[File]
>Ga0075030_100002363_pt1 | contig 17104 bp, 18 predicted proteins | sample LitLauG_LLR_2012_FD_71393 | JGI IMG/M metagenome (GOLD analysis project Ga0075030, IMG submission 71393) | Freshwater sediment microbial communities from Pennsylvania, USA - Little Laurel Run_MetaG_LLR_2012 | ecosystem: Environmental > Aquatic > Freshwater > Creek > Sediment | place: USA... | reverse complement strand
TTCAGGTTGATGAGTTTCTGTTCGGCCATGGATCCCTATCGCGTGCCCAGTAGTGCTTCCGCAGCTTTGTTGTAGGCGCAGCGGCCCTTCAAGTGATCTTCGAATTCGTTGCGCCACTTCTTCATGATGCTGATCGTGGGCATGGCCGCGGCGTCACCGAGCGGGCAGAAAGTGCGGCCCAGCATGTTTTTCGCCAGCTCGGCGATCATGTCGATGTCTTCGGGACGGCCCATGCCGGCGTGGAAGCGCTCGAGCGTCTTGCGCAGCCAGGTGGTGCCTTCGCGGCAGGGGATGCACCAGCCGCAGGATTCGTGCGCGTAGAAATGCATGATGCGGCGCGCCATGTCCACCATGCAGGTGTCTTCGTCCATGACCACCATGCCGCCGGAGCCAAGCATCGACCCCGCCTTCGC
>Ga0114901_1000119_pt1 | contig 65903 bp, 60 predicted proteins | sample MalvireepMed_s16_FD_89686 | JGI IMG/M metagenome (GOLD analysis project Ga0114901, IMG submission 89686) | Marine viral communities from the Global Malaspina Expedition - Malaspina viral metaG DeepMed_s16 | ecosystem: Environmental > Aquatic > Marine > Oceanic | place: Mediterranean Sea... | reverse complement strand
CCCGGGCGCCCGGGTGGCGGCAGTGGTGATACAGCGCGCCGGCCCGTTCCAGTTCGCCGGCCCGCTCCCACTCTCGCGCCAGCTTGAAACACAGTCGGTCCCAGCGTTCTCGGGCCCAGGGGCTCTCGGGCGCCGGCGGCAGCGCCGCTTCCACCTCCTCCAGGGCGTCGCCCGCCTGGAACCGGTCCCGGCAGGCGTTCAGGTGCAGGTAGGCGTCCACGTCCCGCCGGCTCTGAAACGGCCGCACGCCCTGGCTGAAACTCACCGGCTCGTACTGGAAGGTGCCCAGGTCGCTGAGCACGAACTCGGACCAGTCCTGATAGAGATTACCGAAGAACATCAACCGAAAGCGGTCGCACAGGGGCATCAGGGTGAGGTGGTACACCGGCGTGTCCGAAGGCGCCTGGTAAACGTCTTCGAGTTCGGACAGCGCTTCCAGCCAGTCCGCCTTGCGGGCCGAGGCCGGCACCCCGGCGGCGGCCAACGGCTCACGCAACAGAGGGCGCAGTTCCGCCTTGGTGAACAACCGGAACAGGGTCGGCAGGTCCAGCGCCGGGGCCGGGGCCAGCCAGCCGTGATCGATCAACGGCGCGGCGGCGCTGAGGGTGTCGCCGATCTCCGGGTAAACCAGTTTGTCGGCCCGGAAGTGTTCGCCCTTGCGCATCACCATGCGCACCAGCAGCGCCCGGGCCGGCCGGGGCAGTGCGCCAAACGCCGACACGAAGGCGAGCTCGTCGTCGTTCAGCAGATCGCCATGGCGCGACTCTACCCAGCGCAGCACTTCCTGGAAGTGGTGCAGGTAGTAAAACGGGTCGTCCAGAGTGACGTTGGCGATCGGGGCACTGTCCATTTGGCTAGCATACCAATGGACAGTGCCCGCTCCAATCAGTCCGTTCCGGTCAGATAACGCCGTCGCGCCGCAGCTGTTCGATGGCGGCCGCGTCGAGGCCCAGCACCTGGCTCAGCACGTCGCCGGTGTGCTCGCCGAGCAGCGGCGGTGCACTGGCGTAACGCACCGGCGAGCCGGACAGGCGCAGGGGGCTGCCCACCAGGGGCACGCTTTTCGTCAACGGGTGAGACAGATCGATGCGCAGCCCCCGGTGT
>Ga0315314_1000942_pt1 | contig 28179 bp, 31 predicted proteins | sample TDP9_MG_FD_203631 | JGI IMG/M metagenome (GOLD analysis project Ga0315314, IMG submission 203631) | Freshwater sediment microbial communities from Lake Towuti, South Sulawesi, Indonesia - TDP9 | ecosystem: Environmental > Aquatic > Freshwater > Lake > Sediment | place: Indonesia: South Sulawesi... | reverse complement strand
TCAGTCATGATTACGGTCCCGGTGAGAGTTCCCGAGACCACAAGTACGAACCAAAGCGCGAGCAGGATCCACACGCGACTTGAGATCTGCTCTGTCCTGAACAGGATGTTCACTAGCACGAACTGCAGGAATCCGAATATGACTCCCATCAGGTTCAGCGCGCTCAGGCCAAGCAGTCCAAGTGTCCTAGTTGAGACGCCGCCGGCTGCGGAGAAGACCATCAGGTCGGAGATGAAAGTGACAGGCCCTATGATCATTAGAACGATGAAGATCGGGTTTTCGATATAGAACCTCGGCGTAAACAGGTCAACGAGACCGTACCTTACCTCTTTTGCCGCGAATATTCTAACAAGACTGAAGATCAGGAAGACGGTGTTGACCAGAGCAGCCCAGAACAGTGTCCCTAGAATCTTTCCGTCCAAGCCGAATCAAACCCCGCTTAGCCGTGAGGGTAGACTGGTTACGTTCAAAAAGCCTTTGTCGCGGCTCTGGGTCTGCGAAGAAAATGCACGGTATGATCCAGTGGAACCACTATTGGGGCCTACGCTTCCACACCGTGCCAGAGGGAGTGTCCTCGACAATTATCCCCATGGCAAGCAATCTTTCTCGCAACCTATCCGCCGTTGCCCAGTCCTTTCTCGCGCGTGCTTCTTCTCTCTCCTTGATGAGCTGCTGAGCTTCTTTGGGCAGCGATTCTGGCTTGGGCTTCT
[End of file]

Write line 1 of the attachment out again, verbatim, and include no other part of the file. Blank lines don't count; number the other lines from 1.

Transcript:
>Ga0075030_100002363_pt1 | contig 17104 bp, 18 predicted proteins | sample LitLauG_LLR_2012_FD_71393 | JGI IMG/M metagenome (GOLD analysis project Ga0075030, IMG submission 71393) | Freshwater sediment microbial communities from Pennsylvania, USA - Little Laurel Run_MetaG_LLR_2012 | ecosystem: Environmental > Aquatic > Freshwater > Creek > Sediment | place: USA... | reverse complement strand